Metastatic carcinoid tumors (MCTs) are slow-growing tumors that usually start in the gastrointestinal system. However, they can appear in places other than the digestive tract. Eventually, they will metastasize or spread to other locations in the body.

Because MCTs are so slow to grow, they often don’t cause symptoms until they’ve grown significantly. Sometimes they’re discovered only by accident during a surgical procedure or imaging study.

For some people, an MCT can cause symptoms that are known as carcinoid syndrome. These symptoms can range from mildly bothersome to severe. Sometimes they can resemble other conditions, such as irritable bowel syndrome. The result might be a misdiagnosis, or even months of testing and treatment before identifying the condition.

Here, learn about how and why MCT causes the symptoms it does, as well as other conditions the symptoms may resemble.

What are the major symptoms of MCTs?

When you have an MCT, the tumor can give off many substances. If the tumor is in your digestive tract, the substances usually enter your liver and are destroyed before they can cause any symptoms. This is why carcinoid tumors in the digestive tract don’t usually cause symptoms until the tumor spreads to another location, such as the liver.

However, carcinoid tumors can grow in other areas of your body. You’ll likely experience symptoms earlier if the MCT is somewhere other than your digestive tract.

The most common substance that MCTs secrete is serotonin. While your body naturally has a certain amount of serotonin present, extra serotonin from the tumor causes many of the symptoms associated with MCTs. Examples of these effects include:

  • Increased intestinal movement: Serotonin irritates and excites the muscles of your intestines. The intestines start to move more quickly than normal, which causes diarrhea. Over time, the constant diarrhea can lead to dehydration, weight loss, and malnutrition.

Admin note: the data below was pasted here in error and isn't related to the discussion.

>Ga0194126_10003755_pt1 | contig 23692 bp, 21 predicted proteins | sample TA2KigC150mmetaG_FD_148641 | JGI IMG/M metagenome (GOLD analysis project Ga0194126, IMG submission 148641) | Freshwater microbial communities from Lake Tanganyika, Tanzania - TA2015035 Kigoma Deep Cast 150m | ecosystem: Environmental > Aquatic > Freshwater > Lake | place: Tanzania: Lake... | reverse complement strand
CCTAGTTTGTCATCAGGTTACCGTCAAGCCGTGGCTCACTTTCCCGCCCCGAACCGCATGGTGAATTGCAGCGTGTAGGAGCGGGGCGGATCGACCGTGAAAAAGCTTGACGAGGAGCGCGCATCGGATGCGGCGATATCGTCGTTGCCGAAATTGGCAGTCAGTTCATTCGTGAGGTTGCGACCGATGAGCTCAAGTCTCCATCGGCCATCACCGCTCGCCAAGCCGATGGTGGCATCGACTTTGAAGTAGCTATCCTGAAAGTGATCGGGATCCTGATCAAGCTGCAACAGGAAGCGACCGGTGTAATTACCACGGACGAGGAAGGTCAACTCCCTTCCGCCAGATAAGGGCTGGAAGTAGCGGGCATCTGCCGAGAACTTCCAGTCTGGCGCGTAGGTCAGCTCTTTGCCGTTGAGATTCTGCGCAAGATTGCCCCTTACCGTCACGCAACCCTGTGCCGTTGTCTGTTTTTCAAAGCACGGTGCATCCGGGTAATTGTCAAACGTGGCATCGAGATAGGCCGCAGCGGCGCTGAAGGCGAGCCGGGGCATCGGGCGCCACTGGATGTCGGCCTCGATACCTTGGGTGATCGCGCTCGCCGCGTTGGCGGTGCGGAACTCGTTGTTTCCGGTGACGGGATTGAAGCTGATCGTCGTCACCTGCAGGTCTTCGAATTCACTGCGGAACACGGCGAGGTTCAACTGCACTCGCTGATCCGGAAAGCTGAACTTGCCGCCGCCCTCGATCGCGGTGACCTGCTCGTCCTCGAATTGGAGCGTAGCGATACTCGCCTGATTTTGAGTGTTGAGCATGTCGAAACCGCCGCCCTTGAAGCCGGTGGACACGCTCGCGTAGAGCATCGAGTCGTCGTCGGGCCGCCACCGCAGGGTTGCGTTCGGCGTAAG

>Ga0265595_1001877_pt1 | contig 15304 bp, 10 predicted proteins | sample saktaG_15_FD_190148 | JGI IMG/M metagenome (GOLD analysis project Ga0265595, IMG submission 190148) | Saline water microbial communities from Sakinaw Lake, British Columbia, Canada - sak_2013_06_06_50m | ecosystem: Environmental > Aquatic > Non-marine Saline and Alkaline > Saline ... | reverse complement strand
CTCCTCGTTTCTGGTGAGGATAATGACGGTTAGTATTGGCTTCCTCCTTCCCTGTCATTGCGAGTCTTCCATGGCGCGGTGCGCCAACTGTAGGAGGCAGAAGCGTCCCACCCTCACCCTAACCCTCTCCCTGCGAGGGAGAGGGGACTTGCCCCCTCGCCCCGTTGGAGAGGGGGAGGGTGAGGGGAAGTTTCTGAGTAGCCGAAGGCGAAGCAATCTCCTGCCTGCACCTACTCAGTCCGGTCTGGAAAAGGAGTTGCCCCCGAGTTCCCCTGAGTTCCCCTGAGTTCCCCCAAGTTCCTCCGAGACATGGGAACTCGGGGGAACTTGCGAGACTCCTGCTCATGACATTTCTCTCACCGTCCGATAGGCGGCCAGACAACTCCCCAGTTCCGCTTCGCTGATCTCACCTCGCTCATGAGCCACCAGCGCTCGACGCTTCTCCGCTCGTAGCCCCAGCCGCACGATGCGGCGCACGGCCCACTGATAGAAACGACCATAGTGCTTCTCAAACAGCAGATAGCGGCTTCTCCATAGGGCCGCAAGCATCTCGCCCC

• Bronchoconstriction: Inside your lungs are airways that look like tree branches. The extra serotonin makes these airways constrict, or get tighter. As a result, you may start to wheeze and have difficulty breathing.
  • Platelet aggregation: Also known as blood clotting. Serotonin can cause the platelets in your blood to stick together, which can create a blood clot.
  • Blood vessel constriction or enlargement: Blood vessels can get wider or narrower. This can cause changes in blood pressure and heart rate. It also causes flushing, or a feeling of intense heat and skin redness.

Doctors call this collection of symptoms carcinoid syndrome. According to a 2006 study, only an estimated 10 percent of those with a carcinoid tumor have symptoms of carcinoid syndrome. Sometimes the symptoms a person experiences depends on where the tumor is located, such as in their small intestine, appendix, rectum, lungs, or pancreas.

When a person has had MCT for a while, they may also start to develop heart problems. Examples include valve problems on the right side of their heart and scarring of heart tissue. According to a 2004 study, anywhere from 20 to 70 percent of people with MCTs also have a heart condition called carcinoid heart disease (CHD).